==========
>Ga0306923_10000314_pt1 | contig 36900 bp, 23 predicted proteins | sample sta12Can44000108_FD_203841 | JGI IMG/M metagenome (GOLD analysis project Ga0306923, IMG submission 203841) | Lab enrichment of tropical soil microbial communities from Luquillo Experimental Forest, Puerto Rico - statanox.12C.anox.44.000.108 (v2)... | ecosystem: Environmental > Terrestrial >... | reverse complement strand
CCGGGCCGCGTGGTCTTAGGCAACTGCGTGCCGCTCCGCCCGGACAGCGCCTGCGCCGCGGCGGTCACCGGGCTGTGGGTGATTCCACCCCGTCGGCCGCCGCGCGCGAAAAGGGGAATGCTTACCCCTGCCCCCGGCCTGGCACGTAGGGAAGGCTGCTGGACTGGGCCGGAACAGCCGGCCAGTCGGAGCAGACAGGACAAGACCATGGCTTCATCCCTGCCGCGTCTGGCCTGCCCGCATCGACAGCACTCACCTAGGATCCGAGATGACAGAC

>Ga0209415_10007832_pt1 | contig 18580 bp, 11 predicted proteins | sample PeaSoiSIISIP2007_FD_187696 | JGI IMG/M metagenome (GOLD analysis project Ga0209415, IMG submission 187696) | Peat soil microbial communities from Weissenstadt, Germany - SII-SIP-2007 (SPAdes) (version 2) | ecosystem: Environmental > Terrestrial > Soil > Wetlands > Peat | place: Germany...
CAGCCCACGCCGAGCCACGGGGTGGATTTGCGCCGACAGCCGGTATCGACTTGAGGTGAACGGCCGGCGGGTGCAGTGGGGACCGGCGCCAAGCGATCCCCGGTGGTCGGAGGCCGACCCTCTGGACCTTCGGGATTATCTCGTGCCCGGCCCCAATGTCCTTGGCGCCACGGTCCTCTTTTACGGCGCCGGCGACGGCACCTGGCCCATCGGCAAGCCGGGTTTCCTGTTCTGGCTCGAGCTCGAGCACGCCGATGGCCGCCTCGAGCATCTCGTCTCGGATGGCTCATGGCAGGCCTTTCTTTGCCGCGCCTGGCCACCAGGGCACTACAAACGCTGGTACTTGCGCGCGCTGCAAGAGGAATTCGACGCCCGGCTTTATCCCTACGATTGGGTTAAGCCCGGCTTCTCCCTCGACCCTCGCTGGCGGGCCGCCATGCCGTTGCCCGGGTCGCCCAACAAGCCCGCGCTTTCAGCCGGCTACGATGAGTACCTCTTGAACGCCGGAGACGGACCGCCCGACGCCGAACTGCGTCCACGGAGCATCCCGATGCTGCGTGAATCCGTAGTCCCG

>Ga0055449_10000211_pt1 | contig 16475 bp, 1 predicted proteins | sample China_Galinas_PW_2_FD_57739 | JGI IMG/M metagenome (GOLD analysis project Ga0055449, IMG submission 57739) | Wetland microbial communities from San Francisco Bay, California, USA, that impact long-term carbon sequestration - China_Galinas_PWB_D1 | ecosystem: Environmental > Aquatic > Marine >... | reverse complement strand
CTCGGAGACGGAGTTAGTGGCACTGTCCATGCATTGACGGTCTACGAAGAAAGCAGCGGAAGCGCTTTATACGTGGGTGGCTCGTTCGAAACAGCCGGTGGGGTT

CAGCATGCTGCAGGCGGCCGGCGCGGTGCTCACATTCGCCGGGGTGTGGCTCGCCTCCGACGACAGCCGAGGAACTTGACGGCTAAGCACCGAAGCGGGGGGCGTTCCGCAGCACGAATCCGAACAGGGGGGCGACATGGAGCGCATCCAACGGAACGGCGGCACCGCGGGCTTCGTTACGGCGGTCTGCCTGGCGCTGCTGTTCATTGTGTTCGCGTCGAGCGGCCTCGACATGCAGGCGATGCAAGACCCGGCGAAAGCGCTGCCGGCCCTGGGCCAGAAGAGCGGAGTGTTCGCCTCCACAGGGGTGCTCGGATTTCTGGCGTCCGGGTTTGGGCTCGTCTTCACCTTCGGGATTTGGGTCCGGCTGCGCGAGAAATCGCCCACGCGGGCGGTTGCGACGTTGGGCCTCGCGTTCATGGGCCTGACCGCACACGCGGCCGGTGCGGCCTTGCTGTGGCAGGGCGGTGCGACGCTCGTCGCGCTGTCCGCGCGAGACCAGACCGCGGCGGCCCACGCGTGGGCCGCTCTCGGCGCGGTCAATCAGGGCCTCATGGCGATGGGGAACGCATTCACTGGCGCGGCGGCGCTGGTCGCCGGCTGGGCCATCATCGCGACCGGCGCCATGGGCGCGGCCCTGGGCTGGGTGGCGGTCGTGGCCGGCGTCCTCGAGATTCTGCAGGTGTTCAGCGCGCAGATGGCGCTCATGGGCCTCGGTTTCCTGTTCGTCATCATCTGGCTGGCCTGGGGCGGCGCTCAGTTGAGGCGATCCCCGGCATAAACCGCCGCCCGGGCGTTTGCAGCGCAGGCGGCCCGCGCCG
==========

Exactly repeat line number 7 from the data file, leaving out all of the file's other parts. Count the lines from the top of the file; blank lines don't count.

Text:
CAGCATGCTGCAGGCGGCCGGCGCGGTGCTCACATTCGCCGGGGTGTGGCTCGCCTCCGACGACAGCCGAGGAACTTGACGGCTAAGCACCGAAGCGGGGGGCGTTCCGCAGCACGAATCCGAACAGGGGGGCGACATGGAGCGCATCCAACGGAACGGCGGCACCGCGGGCTTCGTTACGGCGGTCTGCCTGGCGCTGCTGTTCATTGTGTTCGCGTCGAGCGGCCTCGACATGCAGGCGATGCAAGACCCGGCGAAAGCGCTGCCGGCCCTGGGCCAGAAGAGCGGAGTGTTCGCCTCCACAGGGGTGCTCGGATTTCTGGCGTCCGGGTTTGGGCTCGTCTTCACCTTCGGGATTTGGGTCCGGCTGCGCGAGAAATCGCCCACGCGGGCGGTTGCGACGTTGGGCCTCGCGTTCATGGGCCTGACCGCACACGCGGCCGGTGCGGCCTTGCTGTGGCAGGGCGGTGCGACGCTCGTCGCGCTGTCCGCGCGAGACCAGACCGCGGCGGCCCACGCGTGGGCCGCTCTCGGCGCGGTCAATCAGGGCCTCATGGCGATGGGGAACGCATTCACTGGCGCGGCGGCGCTGGTCGCCGGCTGGGCCATCATCGCGACCGGCGCCATGGGCGCGGCCCTGGGCTGGGTGGCGGTCGTGGCCGGCGTCCTCGAGATTCTGCAGGTGTTCAGCGCGCAGATGGCGCTCATGGGCCTCGGTTTCCTGTTCGTCATCATCTGGCTGGCCTGGGGCGGCGCTCAGTTGAGGCGATCCCCGGCATAAACCGCCGCCCGGGCGTTTGCAGCGCAGGCGGCCCGCGCCG